PRODUCING food for a population of 4.6 million people in Ireland has a high environmental impact. For reasons of commerce and trade agreements much of what we produce in Ireland is exported and a great deal of what we eat is imported.
The example of fish is one we have quoted previously, 70 per cent of what is landed in Ireland is exported and 70 per cent of what we eat is imported - much of it from Iceland. However just looking at the environmental impact of food it is clear that we are dealing with a large Carbon Footprint.
Much of agriculture is dependent on oil, which generates greenhouse gases, the food consumed by an average family of four is responsible for about eight tonnes of CO2 a year. Fossil fuels run tractors, make fertilisers, power food production factories, and fuel the planes, ships, trains, and trucks that bring food to shops. The storage of food alone is the biggest single use of energy worldwide.
Cattle give off methane into the atmosphere (a greenhouse gas more potent than carbon dioxide). Compared to pigs and chickens, cattle also need a lot of feed, consuming the most soy-meal feed. Food processors need energy to run the machines that prepare, clean, and cook food. Food is transported by plane, ship, train and truck. Planes emit more greenhouse gases than any other mode of transport, and are thought to generate 177 times more greenhouse gases than shipping.
Animals and plants are made up of between 50 per cent to 90 per cent water, so it's not surprising that farming uses a significant amount of water. Agriculture uses about 70 per cent of the world's fresh water. The meat and dairy industry uses up more water than does growing fruits, vegetables and grains, as cattle need to drink water. Dairy cattle can consume up to 100 litres per day while producing milk!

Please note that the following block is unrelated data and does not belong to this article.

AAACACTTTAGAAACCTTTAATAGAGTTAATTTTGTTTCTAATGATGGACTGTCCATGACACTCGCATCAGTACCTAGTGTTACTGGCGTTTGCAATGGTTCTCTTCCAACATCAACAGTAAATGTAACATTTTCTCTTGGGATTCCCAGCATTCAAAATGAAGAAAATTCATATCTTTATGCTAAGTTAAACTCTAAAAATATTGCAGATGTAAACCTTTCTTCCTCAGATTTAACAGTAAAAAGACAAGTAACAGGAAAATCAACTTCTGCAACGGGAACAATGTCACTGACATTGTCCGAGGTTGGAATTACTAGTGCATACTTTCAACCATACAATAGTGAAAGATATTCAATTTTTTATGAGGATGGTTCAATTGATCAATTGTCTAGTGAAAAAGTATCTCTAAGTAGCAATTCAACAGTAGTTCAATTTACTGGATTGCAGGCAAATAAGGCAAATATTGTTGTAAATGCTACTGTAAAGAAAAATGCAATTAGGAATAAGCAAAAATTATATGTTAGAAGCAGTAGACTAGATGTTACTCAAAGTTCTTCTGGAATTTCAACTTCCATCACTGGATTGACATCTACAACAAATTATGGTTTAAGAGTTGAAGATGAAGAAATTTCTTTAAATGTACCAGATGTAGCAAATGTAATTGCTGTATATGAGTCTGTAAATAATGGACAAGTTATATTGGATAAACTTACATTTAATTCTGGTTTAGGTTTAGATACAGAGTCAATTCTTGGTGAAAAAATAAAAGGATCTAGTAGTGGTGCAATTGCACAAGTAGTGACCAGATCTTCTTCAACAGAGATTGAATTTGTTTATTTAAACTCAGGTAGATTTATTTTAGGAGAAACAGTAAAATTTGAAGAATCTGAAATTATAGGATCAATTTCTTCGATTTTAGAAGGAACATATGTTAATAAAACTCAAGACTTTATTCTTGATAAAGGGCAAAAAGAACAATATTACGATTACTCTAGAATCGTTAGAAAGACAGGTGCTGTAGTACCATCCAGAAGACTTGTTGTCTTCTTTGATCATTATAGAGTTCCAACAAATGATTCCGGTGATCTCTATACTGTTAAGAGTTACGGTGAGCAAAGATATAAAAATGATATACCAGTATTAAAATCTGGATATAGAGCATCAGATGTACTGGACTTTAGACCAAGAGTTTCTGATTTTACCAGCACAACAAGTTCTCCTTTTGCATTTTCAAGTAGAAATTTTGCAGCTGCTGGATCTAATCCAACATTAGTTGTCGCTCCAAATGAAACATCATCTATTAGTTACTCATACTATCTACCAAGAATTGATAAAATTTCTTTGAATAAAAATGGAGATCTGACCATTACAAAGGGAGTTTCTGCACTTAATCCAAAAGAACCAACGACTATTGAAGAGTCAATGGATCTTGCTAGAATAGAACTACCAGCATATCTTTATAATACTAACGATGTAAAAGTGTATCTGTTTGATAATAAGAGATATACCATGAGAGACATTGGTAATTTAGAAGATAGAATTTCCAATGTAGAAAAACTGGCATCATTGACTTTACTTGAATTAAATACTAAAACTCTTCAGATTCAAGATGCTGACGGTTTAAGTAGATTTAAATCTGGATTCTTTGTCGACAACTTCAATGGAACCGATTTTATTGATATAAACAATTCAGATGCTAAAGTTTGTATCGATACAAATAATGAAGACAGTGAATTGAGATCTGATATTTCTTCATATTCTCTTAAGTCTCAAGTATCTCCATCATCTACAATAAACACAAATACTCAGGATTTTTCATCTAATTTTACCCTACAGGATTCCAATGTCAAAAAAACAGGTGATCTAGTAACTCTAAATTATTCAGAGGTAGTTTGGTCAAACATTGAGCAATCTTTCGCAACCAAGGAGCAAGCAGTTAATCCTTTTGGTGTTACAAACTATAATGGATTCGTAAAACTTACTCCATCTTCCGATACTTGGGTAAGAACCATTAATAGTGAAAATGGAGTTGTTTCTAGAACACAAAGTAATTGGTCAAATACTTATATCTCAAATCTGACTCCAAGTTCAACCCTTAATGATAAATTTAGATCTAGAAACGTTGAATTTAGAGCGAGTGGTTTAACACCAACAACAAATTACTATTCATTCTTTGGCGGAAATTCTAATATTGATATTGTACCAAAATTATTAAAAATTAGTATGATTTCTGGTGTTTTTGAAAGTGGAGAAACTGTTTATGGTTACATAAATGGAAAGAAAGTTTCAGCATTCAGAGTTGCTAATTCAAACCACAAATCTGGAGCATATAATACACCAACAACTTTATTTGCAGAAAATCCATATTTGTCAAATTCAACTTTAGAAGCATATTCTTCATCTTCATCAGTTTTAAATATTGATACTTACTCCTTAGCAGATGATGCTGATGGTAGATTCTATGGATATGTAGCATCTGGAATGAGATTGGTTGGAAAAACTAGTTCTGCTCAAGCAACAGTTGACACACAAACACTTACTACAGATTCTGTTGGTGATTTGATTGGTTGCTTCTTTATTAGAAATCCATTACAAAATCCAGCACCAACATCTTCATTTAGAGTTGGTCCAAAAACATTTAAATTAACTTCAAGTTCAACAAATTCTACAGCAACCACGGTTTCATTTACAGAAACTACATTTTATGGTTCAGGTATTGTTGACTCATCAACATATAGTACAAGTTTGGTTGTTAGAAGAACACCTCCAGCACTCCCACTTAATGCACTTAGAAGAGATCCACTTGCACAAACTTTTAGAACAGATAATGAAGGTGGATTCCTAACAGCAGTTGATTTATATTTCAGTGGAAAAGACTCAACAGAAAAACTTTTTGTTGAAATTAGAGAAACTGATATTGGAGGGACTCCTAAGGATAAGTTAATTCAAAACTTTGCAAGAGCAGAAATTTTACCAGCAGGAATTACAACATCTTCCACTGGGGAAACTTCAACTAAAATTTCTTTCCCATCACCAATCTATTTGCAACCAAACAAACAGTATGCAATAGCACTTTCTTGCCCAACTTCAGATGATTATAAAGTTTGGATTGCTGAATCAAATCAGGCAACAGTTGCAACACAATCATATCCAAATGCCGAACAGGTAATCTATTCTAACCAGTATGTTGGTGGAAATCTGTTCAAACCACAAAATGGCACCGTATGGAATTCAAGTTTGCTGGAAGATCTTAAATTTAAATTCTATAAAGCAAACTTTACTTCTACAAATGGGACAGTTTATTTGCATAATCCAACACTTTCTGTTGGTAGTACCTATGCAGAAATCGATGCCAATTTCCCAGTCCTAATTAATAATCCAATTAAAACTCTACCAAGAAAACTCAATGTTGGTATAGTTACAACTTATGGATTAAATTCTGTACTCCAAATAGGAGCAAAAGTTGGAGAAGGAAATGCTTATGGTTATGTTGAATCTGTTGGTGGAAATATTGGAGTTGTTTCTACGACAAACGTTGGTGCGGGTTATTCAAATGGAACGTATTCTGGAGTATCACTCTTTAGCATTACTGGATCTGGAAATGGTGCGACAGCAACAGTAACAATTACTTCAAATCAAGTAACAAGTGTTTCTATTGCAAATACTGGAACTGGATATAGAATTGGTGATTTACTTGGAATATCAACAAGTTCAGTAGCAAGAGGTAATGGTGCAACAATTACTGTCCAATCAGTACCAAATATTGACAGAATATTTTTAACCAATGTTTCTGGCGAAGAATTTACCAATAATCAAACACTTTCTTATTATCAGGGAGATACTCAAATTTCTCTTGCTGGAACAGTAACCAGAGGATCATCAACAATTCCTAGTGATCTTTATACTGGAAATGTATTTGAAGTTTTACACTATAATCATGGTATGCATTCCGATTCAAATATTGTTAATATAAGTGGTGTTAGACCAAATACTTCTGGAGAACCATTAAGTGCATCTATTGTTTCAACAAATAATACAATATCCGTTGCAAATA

The provision of this information is not by way of saying we avoid these foods, just to keep their environmental impact in mind when we do our weekly shop. Buying local produce has less of an impact on the environment - it requires less packaging, less storage, less transport, less water from the mains and generally tastes better. It is to this end that Transition Kerry and the Culinary Department at I.T. Tralee are preparing the 'Meal of the Kingdom' where all the food produced comes from local suppliers within 50 miles of Tralee - including the beer!
The meal will involve five courses of the finest food that Kerry has to offer. It will be held at the I.T. Tralee on Wednesday, November 28, at 6.30pm and tickets are €30 each and they can be purchased at Manna Organic Store in Tralee, phone Thomas or Claire at (087) 9885145. In Dingle, at the West Kerry Live Offices, phone Lorcán at (086) 1737944. Alternatively, contact Linda at (086) 4009916 for all details.